Political appointee Meredith Attwell Baker, acting boss of the National Telecommunications and Information Administration, can’t start cleaning out her desk quite yet.
Congress—specifically Reps. John Dingell, D-Mich, the House Commerce Committee chairman, and Ed Markey, D-Mass., chairman of the House Subcommittee on Telecommunications and the Internet—have given Baker what could be her last homework assignment for this job.
The lawmakers this week sent a list of questions about remaining issues in the DTV converter box coupon program.
Among the questions, they asked Baker if she supports community groups and others using their own identities to get coupons and then donate them to the needy or hard-to-reach, or those whose coupons have been lost in the mail, those who live in facilities (such as nursing homes) without their own personal address, and those whose coupons have expires.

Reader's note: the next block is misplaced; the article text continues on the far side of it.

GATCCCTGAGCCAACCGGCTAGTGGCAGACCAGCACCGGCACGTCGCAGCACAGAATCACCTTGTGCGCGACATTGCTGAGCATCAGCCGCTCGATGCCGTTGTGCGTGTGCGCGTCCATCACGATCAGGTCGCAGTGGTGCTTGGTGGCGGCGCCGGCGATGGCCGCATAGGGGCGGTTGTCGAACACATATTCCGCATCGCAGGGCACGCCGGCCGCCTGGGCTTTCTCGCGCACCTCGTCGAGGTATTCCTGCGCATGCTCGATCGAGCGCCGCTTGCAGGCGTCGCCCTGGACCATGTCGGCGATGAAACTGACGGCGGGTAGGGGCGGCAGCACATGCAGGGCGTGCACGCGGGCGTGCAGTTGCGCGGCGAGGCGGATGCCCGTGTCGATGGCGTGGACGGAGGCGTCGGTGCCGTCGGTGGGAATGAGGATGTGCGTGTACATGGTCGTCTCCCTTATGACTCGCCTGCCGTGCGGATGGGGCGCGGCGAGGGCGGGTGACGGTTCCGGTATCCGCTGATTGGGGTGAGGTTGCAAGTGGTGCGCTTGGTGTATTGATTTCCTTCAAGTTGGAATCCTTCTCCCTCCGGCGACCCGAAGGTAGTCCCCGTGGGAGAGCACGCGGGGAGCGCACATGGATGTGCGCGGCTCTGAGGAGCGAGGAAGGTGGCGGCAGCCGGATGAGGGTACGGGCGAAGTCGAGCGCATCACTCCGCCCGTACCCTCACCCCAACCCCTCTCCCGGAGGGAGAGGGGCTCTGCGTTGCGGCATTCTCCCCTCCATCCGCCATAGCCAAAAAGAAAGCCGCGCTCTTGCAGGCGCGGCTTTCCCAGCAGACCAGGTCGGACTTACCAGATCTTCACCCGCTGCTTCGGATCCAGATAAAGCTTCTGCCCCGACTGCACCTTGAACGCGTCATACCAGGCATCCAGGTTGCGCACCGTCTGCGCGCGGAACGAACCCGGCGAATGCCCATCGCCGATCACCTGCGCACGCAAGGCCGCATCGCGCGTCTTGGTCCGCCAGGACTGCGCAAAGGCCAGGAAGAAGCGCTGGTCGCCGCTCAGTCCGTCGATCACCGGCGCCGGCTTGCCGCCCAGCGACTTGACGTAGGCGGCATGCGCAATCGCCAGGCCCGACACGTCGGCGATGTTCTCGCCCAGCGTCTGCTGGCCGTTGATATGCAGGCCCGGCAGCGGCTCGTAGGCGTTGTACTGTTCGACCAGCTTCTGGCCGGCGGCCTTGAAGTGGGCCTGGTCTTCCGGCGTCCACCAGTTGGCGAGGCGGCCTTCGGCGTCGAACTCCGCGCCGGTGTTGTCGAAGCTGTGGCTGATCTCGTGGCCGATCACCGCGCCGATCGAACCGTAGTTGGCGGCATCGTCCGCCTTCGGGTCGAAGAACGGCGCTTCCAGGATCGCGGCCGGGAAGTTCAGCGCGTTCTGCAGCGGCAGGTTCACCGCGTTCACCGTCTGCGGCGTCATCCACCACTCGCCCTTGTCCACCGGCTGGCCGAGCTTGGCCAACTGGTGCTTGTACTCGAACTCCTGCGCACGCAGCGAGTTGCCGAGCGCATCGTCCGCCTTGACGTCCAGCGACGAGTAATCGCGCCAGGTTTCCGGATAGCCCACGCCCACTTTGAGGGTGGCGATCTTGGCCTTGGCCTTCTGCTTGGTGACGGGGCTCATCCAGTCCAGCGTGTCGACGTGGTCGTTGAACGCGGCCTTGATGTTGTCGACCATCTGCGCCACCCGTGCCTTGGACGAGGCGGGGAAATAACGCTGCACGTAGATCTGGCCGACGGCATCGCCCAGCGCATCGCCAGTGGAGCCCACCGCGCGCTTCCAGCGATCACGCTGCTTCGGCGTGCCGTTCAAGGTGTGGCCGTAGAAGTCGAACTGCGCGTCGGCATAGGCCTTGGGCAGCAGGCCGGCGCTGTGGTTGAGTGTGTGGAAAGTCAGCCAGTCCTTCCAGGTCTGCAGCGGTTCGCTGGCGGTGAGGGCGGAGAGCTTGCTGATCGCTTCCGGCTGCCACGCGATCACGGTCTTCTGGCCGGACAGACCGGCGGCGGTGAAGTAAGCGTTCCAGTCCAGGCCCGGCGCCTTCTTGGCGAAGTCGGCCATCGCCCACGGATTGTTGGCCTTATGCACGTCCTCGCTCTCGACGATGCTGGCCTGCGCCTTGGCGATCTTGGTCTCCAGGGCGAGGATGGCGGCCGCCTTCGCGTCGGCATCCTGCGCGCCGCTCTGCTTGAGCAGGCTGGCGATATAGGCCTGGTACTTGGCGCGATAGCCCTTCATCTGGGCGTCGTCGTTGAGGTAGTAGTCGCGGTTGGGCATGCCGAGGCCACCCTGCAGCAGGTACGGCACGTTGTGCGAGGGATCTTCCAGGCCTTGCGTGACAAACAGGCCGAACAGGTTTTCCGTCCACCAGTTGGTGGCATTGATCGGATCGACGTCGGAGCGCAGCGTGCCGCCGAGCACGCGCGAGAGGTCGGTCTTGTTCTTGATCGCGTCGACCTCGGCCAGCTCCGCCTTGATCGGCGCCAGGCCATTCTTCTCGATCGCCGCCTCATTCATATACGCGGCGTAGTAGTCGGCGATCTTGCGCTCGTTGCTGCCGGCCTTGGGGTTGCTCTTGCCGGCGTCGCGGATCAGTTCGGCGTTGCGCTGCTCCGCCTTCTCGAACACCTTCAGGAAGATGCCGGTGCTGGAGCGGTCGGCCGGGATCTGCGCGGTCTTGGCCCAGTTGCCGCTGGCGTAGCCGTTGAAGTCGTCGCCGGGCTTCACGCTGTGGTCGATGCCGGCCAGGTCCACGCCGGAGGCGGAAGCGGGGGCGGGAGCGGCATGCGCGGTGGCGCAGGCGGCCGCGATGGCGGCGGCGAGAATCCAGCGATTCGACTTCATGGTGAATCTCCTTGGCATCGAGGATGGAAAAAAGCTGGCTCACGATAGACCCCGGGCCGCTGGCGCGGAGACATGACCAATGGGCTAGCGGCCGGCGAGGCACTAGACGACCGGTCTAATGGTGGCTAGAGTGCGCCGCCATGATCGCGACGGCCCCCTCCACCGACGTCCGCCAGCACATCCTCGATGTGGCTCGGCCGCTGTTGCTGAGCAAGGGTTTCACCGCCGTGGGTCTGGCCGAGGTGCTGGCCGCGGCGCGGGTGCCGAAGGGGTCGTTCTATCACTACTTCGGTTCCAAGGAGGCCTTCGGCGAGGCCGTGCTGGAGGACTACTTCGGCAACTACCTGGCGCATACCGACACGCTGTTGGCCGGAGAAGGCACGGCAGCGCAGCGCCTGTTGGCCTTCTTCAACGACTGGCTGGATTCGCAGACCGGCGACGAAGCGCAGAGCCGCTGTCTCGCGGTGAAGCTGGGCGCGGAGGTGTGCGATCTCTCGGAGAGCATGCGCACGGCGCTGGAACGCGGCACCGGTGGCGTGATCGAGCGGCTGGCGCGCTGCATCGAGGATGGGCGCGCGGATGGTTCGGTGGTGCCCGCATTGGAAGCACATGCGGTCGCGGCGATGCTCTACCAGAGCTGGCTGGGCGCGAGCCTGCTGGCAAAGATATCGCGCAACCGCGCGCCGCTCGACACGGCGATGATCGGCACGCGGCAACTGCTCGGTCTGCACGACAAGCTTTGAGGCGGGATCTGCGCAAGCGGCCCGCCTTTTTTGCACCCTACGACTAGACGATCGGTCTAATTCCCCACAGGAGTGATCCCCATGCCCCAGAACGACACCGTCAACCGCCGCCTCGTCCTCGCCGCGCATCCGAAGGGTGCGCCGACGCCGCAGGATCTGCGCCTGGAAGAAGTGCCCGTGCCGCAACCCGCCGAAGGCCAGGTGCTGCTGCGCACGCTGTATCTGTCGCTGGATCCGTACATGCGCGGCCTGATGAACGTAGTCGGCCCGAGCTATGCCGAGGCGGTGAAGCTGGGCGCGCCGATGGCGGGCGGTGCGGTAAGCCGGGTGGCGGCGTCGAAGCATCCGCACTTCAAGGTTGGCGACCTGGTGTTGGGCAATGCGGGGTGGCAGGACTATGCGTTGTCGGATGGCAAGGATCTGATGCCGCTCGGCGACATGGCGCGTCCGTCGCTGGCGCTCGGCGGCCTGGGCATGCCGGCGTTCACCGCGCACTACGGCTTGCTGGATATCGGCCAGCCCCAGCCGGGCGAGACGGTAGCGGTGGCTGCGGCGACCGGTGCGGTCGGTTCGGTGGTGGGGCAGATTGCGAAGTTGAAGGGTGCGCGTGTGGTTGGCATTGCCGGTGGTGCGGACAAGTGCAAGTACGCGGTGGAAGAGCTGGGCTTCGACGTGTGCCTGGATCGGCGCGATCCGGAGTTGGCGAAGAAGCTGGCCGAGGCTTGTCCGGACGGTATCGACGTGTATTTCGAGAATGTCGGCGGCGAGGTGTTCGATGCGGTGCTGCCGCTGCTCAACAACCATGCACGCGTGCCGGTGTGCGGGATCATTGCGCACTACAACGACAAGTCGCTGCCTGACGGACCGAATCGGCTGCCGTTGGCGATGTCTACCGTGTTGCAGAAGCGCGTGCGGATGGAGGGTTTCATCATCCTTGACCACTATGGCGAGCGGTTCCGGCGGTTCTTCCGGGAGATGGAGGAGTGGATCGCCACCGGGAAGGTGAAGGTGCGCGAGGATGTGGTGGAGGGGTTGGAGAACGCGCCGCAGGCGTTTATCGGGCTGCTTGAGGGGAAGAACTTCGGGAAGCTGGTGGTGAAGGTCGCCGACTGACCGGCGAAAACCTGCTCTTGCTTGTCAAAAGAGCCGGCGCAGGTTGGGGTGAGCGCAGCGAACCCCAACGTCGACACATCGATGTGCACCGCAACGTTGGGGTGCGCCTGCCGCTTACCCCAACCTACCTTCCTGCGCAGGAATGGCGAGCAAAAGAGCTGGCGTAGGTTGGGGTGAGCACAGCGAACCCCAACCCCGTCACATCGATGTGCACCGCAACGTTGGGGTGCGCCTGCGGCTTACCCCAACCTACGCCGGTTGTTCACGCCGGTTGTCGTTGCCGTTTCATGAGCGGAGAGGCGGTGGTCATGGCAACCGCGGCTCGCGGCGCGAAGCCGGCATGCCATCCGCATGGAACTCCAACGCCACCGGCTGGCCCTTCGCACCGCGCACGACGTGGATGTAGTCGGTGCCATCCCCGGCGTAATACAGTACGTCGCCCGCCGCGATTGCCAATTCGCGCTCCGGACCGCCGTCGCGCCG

Noting a potential surplus in coupon funds, they asked several questions about repealing or waiving the limit on coupons (currently just one) that housholds with cable and satellite can order.
They also ask, based on the experience with the early analog shutoff in Wilmington, N.C., how many coupons do you estimate were lost in the mail during that switchover, and in general how many coupons does NTIA estimate, by percentage, are being lost in the mail nationally.
The lawmakers gave Baker until Oct. 31 to provide answers.
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